MS Doesn’t Stop You From Being a Great Parent
Parenting is hard. This blog post could end here because the truth is that parenting is hard for all parents, regardless of ability. And parenting with a chronic illness feels in a league of its own.
I was officially diagnosed with multiple sclerosis in 2007. When my son, Jack, was born in 2016, my outlook on life shifted. I was no longer fighting MS for myself but now, fighting to give my son the future he deserves. While Jack was not a planned pregnancy, he certainly has been my greatest blessing. He gave my life the purpose that I didn’t know was missing. But I worried that I would not get back to my previous baseline; I still haven’t. What I have done is learn to slow down, listen to my body and accept my reality for what it is.
Parenting with MS poses challenges that others may not understand. While my son does not have MS, he certainly has to live with MS. I’ve always carried a lot of guilt about how my disease would impact his quality of life.
A pivotal moment was when I started really listening and talking to my son. Hearing about how, on the days that I felt defeated as a parent, he innately focused on the positive and fun parts. This changed my frame of mind and gave me comfort in knowing that I’m not doing such a bad job after all.
My son doesn’t see our adjustments as a burden, but as adventures filled with love. We could all be more understanding and forgiving of our shortfalls. All of us have things that make us feel insecure and inadequate; it’s how we handle those obstacles that truly matters. I choose grace and positivity.
My intention is not to make light of multiple sclerosis. My goal is to make the burden of a chronic illness lighter for children. I want to make it lighter for my child. My priority is to be a good mother in the eyes of my son; that is all that matters to me. I need to know that I am giving him the best life I can offer and that he is living a wonderful life in spite of life’s hindrances.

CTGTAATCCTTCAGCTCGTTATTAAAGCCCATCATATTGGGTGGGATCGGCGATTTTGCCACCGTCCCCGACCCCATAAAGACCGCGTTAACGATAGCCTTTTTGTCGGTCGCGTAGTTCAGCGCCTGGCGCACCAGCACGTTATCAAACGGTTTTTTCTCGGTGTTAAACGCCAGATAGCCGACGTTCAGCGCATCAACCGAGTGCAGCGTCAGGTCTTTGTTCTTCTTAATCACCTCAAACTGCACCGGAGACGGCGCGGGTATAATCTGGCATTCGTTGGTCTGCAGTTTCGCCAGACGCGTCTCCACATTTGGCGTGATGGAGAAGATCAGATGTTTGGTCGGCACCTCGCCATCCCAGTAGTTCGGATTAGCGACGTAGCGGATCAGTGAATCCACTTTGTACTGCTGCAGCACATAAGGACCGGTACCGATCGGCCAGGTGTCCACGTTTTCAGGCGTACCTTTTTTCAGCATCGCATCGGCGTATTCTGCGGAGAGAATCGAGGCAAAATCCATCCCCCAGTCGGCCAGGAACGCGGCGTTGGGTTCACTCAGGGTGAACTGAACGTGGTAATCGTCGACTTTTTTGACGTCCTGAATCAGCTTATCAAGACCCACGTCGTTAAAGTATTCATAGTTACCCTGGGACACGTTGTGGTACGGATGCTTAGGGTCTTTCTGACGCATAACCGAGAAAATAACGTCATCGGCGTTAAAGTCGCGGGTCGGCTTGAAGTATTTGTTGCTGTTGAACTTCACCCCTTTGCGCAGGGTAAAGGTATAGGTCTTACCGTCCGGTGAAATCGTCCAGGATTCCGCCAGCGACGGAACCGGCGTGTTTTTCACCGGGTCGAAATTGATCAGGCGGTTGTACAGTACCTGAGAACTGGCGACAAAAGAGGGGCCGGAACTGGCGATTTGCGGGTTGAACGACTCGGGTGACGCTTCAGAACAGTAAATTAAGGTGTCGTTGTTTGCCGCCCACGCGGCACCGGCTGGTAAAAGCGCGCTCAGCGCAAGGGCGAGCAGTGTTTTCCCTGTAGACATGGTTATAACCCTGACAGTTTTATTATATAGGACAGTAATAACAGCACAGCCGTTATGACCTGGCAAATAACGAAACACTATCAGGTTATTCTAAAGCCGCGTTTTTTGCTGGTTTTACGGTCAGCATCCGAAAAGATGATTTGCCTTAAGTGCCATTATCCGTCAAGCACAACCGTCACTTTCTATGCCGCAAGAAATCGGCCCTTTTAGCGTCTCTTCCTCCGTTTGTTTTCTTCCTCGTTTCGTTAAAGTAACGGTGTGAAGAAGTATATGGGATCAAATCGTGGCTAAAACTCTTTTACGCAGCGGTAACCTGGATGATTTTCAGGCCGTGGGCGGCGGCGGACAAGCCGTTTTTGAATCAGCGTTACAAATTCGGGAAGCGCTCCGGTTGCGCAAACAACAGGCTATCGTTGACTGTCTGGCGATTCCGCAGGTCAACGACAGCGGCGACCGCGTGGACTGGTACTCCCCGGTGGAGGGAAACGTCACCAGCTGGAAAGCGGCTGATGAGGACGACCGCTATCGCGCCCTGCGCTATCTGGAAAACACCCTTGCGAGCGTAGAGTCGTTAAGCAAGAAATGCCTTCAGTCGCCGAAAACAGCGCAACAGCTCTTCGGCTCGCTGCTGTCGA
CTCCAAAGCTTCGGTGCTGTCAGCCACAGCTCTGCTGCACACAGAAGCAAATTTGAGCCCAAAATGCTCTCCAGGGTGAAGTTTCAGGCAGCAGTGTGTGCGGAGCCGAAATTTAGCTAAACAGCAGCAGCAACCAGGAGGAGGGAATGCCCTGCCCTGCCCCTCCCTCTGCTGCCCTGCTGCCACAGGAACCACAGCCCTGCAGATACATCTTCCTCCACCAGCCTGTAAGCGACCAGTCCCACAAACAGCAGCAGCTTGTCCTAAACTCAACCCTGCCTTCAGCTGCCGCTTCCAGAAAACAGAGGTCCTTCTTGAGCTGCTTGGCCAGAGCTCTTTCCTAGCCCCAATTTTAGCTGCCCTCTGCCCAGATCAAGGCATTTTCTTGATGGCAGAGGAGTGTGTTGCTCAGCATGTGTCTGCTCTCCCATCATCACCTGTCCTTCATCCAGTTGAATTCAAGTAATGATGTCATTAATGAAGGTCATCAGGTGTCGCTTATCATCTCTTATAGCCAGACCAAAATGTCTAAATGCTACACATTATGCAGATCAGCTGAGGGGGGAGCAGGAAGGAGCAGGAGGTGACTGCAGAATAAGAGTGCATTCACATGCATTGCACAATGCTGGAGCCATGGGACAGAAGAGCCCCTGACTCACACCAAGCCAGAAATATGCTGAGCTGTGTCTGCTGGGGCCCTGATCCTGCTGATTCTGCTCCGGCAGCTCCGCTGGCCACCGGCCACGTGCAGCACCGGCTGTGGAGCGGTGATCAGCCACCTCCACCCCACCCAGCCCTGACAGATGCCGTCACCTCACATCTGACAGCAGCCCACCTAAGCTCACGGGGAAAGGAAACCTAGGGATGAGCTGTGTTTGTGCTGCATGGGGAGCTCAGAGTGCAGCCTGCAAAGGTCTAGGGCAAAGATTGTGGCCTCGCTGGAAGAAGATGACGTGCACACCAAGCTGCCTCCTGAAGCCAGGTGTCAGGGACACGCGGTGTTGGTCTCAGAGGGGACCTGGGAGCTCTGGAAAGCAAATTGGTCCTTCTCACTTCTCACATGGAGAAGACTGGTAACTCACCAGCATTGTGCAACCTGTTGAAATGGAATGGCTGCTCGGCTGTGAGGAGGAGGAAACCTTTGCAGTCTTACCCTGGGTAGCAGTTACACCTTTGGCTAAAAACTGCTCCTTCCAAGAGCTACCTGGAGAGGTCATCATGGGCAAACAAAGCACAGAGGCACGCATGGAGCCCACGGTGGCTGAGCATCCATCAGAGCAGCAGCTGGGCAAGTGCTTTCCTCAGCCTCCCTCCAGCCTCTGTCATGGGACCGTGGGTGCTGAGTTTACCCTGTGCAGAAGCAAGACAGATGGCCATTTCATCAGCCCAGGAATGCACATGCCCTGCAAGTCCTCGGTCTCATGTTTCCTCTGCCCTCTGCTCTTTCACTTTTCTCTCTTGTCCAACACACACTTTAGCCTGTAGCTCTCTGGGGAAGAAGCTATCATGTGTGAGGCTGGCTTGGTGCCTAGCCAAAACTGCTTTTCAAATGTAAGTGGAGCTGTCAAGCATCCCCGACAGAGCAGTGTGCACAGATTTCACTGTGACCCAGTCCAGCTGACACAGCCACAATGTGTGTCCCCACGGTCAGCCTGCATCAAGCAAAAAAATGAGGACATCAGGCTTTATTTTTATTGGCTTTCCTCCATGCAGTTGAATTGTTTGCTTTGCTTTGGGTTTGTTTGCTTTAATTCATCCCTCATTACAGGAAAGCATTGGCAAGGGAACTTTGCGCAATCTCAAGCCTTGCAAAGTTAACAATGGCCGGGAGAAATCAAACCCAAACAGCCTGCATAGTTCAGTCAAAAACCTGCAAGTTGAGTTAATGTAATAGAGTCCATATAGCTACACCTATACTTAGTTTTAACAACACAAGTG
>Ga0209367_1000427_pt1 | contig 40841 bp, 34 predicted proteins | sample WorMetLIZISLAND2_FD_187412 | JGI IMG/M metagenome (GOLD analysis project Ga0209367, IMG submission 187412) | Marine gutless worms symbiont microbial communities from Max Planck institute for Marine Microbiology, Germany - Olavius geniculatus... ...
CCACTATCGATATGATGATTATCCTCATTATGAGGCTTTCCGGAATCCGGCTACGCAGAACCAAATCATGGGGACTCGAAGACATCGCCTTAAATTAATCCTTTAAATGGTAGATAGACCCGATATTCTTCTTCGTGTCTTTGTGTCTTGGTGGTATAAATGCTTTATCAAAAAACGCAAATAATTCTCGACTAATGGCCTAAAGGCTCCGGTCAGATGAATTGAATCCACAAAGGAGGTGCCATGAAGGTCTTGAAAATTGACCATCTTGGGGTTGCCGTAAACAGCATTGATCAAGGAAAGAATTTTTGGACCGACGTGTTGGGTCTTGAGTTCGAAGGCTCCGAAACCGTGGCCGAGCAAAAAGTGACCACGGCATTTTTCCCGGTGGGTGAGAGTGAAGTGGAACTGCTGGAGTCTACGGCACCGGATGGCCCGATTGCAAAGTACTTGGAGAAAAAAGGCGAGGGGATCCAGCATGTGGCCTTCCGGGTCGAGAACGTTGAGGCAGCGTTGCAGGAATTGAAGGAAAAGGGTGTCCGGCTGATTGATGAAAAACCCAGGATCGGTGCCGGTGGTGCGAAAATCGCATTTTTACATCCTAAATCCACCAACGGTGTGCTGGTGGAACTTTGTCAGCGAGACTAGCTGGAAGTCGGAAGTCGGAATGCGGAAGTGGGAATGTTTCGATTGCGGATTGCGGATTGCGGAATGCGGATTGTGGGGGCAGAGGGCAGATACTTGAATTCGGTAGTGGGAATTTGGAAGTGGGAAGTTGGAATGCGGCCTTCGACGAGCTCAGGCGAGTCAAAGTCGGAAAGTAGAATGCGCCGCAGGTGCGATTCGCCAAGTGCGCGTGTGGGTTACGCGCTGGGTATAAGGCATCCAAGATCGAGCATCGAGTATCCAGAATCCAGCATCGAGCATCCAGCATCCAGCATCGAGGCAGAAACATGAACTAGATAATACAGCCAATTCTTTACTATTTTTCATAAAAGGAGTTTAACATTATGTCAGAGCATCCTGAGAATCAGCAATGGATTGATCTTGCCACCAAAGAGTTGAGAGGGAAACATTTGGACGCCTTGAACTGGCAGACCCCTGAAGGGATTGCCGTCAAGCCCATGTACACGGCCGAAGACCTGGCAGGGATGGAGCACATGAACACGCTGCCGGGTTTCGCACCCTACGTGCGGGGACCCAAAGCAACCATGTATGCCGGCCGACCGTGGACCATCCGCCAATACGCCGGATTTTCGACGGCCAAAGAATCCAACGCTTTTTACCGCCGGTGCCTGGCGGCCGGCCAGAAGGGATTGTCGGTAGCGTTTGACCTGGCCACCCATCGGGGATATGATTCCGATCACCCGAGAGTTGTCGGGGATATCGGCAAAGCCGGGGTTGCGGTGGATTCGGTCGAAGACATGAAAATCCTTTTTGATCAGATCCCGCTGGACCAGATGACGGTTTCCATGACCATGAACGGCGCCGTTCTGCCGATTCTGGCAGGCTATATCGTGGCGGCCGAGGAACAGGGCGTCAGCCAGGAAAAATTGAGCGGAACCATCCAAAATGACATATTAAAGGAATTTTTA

When Jack was born, due to my cognitive issues, I decided to write “letters” about moments that I wanted to remember. Whether it be his first word, food or the days that I felt I failed him as a mother. I would privately open up to my son about how precious he is to me, how hard I’m fighting to be a good mother, and how much I enjoy our daily adventures.
I have always tried to be completely transparent with Jack about my diagnosis; so, when he turned two, I began to search for materials to offer support and affirmation that he isn’t the only child with a parent battling a chronic illness.
When I reached out to MS organizations worldwide for information, I quickly learned about the unmet demand for educational literature for children on chronic illnesses, and I became determined to fill it. I found that the materials were not geared specifically for younger children. I didn’t want to focus on sophisticated terms like “demyelination” or “relapse.”
With support, tenacity and drive, my children’s book was born. “Some Days: A tale of love, ice cream, and my mom’s chronic illness” follows a mother and son as they navigate through the unpredictable obstacles of parenting with a chronic illness. The recognition the book received has been moving and motivating.
Through interactions with people who’ve connected with the book, I’ve realized that we all place so much burden of guilt on our shoulders. When we stop to actually listen to the people we love the most, we will find that we are doing a pretty great job in spite of the hurdles.
I’m in no way a perfect parent, but I’ve found that creating meaningful memories with your loved ones is always possible. To me, it is about teaching them that they are resilient, loved and going to be okay; even if their version of “okay” doesn’t look like everyone else’s.
In closing, you and your love are all your child needs. Be proud of the human you are preparing for the world. Our children are kind, empathetic and resilient because of these moments. Breathe.
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